Our previous post in this series talked in detail about the structure of BS7671 Wiring Regulations. Now we take a look at how the Parts and Sections are numbered.
One of the secrets of success with the 17th Edition is to be able to find your way around the Regs book. This is made much easier by understanding the numbering system. With understanding you can quickly locate the relevant regulations both to assist you in your work as an electrician and beforehand when aiming to pass City & Guilds 2382-15.
The numbering of the 17th Edition Wiring Regulations follows the pattern of the technical intent of Standards developed at the European CENELEC level (which is not affected by Brexit). The system is based on the harmonisation documents HD60364 series of standards.
Or, in language the rest of us understand, the numbering system has designed to be consistent, easy to follow and easy to update.
For the old timers amongst us who wired our first socket under the 16th Edition Regulations, the most obvious change is that the 17th Edition Wiring Regulations has dropped the dashes and now uses a point/dot numbering system, based on the IEC numbering system.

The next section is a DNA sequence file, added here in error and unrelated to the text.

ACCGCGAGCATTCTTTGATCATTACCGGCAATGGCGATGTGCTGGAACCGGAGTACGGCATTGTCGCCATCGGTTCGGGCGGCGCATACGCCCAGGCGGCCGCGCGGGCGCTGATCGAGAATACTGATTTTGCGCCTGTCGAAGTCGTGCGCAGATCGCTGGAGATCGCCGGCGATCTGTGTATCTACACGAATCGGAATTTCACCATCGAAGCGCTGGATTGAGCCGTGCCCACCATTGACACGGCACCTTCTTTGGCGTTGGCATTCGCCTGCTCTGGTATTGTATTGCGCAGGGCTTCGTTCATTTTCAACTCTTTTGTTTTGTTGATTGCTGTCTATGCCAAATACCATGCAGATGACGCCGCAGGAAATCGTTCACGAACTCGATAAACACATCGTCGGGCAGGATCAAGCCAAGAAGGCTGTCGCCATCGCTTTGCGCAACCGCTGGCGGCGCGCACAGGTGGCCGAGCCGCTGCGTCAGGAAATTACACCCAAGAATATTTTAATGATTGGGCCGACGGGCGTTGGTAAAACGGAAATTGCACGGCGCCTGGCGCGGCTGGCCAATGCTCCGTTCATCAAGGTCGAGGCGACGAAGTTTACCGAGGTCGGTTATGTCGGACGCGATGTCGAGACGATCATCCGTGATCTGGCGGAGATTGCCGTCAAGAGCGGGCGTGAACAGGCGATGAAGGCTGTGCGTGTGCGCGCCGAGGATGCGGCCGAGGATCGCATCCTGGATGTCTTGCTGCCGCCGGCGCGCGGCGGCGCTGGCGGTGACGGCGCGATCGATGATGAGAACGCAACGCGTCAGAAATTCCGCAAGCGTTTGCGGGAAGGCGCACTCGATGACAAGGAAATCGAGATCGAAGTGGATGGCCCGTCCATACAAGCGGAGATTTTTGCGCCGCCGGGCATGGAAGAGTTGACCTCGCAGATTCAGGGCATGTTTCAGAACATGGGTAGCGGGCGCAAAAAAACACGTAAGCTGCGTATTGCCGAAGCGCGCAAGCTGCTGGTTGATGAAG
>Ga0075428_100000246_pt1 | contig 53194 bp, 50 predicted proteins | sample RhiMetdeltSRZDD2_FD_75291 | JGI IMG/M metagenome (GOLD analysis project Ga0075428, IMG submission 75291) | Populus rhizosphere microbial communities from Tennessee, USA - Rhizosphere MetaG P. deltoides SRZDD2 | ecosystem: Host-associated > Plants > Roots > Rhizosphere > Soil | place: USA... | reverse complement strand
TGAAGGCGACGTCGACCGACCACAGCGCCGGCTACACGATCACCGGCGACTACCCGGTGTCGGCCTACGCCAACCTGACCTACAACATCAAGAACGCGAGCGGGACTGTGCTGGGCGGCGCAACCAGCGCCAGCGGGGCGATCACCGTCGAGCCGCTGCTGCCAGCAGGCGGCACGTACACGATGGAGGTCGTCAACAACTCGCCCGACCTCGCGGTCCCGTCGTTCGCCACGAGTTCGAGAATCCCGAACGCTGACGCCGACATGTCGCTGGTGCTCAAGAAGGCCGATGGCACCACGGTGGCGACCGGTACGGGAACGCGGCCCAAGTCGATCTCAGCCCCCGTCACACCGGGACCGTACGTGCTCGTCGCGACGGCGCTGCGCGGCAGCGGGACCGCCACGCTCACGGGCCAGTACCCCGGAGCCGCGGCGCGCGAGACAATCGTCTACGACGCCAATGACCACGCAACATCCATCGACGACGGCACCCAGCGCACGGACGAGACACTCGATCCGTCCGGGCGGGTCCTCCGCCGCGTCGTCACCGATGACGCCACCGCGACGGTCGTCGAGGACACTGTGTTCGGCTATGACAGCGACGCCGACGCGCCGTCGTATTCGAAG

So, what does this show?
It shows Regulation 524.1 which is ‘The cross-sectional area of each conductor in a circuit shall be not less than the values given in Table 52.3, except as provided for extra-low voltage lighting installations according to Regulation 715.524.201.’
The Regulation is located in Section 524 – Cross-sectional areas of conductors
Section 524 is located in Chapter 52 – Selection and Erection of Wiring Systems
Chapter 52 is located in Part 5 – Selection and Erection of Wiring Equipment
Easy! All the BS7671 Wiring Regulations are numbered in this way.
But, because we are British and are working with a European institution (Cenelec), we of course wanted something a little bit special for ourselves.
From Amendment 3 regulations which are numbered .200 to .299 are applicable to Britain alone. This is a change from 1st and 2nd Amendments of BS7671 where UK only regulations were numbered .100 to .199. Going forward all .100 regulations will be changed to .200 regulations when that regulation requires a substantial rewrite.
In the example above, you can see reference to Regulation 715.524.201 ‘The minimum cross-sectional area of the extra-low voltage conductors……..’. That the Regulation number is 524.201 shows that it is a regulation for the UK only and has been substantially rewritten (and in this example: 15 is the Section, which is in Chapter 1 of Part 7).
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